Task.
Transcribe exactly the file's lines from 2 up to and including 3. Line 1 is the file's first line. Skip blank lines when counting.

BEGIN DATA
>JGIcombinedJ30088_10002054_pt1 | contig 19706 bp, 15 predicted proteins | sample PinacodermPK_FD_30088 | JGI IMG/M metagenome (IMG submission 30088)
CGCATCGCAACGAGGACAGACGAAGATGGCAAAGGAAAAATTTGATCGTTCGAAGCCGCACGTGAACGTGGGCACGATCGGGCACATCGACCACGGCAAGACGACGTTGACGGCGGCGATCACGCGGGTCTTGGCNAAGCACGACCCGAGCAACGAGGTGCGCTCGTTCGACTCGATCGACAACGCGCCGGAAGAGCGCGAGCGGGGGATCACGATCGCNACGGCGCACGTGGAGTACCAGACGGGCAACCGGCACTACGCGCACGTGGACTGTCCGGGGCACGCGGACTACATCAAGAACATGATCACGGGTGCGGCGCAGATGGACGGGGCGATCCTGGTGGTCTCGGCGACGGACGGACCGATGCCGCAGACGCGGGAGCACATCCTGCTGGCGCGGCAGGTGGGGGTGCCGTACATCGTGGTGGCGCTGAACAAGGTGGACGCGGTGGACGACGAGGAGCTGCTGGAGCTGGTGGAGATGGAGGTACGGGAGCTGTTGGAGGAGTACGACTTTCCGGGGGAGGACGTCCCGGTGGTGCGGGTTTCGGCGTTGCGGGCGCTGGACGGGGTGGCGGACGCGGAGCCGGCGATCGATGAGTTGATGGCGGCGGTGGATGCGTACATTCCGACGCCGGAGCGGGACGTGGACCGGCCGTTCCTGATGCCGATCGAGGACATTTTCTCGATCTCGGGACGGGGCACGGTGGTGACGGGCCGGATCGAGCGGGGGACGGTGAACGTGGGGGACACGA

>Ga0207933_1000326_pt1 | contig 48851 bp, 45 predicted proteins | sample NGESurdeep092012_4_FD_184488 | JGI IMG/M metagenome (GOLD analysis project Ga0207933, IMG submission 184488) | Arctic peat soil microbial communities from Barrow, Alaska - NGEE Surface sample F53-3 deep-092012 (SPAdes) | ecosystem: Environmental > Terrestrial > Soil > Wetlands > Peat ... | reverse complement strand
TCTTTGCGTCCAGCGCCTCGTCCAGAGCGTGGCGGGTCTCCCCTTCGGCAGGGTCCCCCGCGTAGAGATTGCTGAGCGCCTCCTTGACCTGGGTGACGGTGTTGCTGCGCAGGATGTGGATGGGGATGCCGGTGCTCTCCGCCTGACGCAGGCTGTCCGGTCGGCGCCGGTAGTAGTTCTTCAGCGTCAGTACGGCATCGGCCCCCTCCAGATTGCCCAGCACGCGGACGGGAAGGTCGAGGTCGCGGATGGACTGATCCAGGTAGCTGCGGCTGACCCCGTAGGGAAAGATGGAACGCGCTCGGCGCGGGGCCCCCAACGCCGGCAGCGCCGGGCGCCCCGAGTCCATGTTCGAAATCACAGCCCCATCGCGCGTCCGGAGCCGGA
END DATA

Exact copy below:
CGCATCGCAACGAGGACAGACGAAGATGGCAAAGGAAAAATTTGATCGTTCGAAGCCGCACGTGAACGTGGGCACGATCGGGCACATCGACCACGGCAAGACGACGTTGACGGCGGCGATCACGCGGGTCTTGGCNAAGCACGACCCGAGCAACGAGGTGCGCTCGTTCGACTCGATCGACAACGCGCCGGAAGAGCGCGAGCGGGGGATCACGATCGCNACGGCGCACGTGGAGTACCAGACGGGCAACCGGCACTACGCGCACGTGGACTGTCCGGGGCACGCGGACTACATCAAGAACATGATCACGGGTGCGGCGCAGATGGACGGGGCGATCCTGGTGGTCTCGGCGACGGACGGACCGATGCCGCAGACGCGGGAGCACATCCTGCTGGCGCGGCAGGTGGGGGTGCCGTACATCGTGGTGGCGCTGAACAAGGTGGACGCGGTGGACGACGAGGAGCTGCTGGAGCTGGTGGAGATGGAGGTACGGGAGCTGTTGGAGGAGTACGACTTTCCGGGGGAGGACGTCCCGGTGGTGCGGGTTTCGGCGTTGCGGGCGCTGGACGGGGTGGCGGACGCGGAGCCGGCGATCGATGAGTTGATGGCGGCGGTGGATGCGTACATTCCGACGCCGGAGCGGGACGTGGACCGGCCGTTCCTGATGCCGATCGAGGACATTTTCTCGATCTCGGGACGGGGCACGGTGGTGACGGGCCGGATCGAGCGGGGGACGGTGAACGTGGGGGACACGA

>Ga0207933_1000326_pt1 | contig 48851 bp, 45 predicted proteins | sample NGESurdeep092012_4_FD_184488 | JGI IMG/M metagenome (GOLD analysis project Ga0207933, IMG submission 184488) | Arctic peat soil microbial communities from Barrow, Alaska - NGEE Surface sample F53-3 deep-092012 (SPAdes) | ecosystem: Environmental > Terrestrial > Soil > Wetlands > Peat ... | reverse complement strand